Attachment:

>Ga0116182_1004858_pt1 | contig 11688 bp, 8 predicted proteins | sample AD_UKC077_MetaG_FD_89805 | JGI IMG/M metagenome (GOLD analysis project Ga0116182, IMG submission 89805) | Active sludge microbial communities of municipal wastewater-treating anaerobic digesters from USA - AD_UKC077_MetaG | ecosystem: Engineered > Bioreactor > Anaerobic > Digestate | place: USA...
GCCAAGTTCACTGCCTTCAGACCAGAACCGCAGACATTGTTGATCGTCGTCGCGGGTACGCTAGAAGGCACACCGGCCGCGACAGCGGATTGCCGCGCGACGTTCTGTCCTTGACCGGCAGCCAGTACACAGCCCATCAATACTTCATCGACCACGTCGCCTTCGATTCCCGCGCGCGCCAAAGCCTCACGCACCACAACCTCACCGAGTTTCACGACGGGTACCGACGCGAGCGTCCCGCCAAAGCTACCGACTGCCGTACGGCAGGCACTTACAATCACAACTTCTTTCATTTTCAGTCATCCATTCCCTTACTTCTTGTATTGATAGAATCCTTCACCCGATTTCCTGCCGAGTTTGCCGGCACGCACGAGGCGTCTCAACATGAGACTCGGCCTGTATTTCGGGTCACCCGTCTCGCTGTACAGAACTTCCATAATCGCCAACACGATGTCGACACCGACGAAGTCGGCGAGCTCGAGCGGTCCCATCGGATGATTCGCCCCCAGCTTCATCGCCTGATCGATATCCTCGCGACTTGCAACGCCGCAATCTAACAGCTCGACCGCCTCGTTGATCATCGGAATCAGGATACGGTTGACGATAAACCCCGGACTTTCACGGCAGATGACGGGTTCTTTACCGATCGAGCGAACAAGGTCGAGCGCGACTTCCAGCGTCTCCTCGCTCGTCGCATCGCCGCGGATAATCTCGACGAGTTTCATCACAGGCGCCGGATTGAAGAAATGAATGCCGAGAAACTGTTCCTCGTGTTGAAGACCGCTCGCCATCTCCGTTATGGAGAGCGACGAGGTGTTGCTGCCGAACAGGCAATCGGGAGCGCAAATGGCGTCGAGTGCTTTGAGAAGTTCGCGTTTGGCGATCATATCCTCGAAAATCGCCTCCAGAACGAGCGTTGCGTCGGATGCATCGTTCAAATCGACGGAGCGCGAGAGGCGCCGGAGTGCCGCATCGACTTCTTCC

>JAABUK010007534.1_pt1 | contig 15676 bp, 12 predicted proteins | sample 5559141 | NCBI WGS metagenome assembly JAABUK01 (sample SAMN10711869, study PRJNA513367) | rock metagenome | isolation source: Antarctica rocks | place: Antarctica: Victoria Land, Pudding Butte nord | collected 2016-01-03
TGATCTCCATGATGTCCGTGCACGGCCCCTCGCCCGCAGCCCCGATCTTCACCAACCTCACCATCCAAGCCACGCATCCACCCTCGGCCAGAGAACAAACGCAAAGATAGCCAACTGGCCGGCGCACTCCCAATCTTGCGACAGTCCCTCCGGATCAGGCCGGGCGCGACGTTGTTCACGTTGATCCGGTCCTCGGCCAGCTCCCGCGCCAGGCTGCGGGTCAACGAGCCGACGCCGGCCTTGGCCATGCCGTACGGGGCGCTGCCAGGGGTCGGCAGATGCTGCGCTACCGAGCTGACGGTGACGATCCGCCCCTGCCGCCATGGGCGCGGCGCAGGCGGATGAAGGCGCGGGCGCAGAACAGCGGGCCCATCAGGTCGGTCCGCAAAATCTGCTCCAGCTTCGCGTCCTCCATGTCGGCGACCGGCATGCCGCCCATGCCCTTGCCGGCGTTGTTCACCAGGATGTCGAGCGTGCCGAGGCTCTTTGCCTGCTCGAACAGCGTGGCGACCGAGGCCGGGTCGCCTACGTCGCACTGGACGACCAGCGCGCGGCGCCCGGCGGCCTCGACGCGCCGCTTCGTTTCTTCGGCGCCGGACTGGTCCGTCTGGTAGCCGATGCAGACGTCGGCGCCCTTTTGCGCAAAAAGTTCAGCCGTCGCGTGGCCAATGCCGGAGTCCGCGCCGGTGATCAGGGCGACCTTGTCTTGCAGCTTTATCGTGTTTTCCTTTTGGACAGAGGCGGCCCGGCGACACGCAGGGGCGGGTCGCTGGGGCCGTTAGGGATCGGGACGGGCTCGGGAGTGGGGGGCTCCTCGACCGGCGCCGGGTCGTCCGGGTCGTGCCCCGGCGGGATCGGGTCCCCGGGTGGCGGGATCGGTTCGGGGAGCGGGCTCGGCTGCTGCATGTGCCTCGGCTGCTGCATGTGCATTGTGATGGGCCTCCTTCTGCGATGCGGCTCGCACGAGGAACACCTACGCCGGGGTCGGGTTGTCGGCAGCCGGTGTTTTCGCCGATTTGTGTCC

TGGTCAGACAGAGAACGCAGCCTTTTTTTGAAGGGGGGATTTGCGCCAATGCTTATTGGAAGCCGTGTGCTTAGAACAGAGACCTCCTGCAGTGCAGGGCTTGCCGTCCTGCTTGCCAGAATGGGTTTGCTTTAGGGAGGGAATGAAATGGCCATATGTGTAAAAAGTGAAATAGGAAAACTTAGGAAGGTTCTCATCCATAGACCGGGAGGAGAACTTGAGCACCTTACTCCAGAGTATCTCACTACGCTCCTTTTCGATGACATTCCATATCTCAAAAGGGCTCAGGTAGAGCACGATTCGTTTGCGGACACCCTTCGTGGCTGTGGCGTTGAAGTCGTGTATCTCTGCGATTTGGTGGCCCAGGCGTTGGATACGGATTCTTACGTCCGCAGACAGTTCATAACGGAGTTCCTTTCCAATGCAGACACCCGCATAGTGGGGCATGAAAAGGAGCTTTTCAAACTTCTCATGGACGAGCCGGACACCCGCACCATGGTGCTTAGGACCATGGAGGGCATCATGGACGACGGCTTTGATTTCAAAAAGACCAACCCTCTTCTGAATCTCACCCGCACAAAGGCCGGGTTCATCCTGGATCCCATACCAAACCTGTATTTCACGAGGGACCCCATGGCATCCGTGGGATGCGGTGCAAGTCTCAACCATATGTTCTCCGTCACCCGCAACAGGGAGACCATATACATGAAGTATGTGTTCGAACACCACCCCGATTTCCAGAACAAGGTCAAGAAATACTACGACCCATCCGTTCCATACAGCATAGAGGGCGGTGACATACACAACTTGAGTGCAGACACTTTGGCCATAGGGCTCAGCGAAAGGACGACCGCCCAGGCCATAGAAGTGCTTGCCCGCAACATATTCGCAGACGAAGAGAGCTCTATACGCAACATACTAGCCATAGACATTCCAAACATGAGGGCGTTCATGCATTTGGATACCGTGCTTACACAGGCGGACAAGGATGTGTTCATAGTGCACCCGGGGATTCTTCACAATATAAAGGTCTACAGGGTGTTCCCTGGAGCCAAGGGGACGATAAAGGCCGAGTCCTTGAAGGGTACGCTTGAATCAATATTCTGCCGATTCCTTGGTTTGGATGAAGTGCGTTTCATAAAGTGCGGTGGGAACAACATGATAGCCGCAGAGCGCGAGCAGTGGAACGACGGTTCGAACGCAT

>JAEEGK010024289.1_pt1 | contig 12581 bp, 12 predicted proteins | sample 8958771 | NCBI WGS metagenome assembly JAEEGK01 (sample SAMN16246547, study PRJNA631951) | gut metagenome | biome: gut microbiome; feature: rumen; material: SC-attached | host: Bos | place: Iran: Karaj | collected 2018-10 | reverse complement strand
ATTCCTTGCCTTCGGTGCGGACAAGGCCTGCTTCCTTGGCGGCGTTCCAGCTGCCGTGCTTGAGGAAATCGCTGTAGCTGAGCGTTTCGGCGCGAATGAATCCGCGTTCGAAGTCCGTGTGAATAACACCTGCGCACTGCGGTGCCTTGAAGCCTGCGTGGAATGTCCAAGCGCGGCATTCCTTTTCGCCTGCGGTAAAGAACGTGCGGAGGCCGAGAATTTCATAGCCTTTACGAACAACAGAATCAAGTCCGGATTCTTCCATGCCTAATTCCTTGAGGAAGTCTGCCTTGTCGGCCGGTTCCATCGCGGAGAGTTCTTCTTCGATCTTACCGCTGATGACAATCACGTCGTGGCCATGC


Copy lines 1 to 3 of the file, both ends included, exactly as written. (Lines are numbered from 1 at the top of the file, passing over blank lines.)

>Ga0116182_1004858_pt1 | contig 11688 bp, 8 predicted proteins | sample AD_UKC077_MetaG_FD_89805 | JGI IMG/M metagenome (GOLD analysis project Ga0116182, IMG submission 89805) | Active sludge microbial communities of municipal wastewater-treating anaerobic digesters from USA - AD_UKC077_MetaG | ecosystem: Engineered > Bioreactor > Anaerobic > Digestate | place: USA...
GCCAAGTTCACTGCCTTCAGACCAGAACCGCAGACATTGTTGATCGTCGTCGCGGGTACGCTAGAAGGCACACCGGCCGCGACAGCGGATTGCCGCGCGACGTTCTGTCCTTGACCGGCAGCCAGTACACAGCCCATCAATACTTCATCGACCACGTCGCCTTCGATTCCCGCGCGCGCCAAAGCCTCACGCACCACAACCTCACCGAGTTTCACGACGGGTACCGACGCGAGCGTCCCGCCAAAGCTACCGACTGCCGTACGGCAGGCACTTACAATCACAACTTCTTTCATTTTCAGTCATCCATTCCCTTACTTCTTGTATTGATAGAATCCTTCACCCGATTTCCTGCCGAGTTTGCCGGCACGCACGAGGCGTCTCAACATGAGACTCGGCCTGTATTTCGGGTCACCCGTCTCGCTGTACAGAACTTCCATAATCGCCAACACGATGTCGACACCGACGAAGTCGGCGAGCTCGAGCGGTCCCATCGGATGATTCGCCCCCAGCTTCATCGCCTGATCGATATCCTCGCGACTTGCAACGCCGCAATCTAACAGCTCGACCGCCTCGTTGATCATCGGAATCAGGATACGGTTGACGATAAACCCCGGACTTTCACGGCAGATGACGGGTTCTTTACCGATCGAGCGAACAAGGTCGAGCGCGACTTCCAGCGTCTCCTCGCTCGTCGCATCGCCGCGGATAATCTCGACGAGTTTCATCACAGGCGCCGGATTGAAGAAATGAATGCCGAGAAACTGTTCCTCGTGTTGAAGACCGCTCGCCATCTCCGTTATGGAGAGCGACGAGGTGTTGCTGCCGAACAGGCAATCGGGAGCGCAAATGGCGTCGAGTGCTTTGAGAAGTTCGCGTTTGGCGATCATATCCTCGAAAATCGCCTCCAGAACGAGCGTTGCGTCGGATGCATCGTTCAAATCGACGGAGCGCGAGAGGCGCCGGAGTGCCGCATCGACTTCTTCC

>JAABUK010007534.1_pt1 | contig 15676 bp, 12 predicted proteins | sample 5559141 | NCBI WGS metagenome assembly JAABUK01 (sample SAMN10711869, study PRJNA513367) | rock metagenome | isolation source: Antarctica rocks | place: Antarctica: Victoria Land, Pudding Butte nord | collected 2016-01-03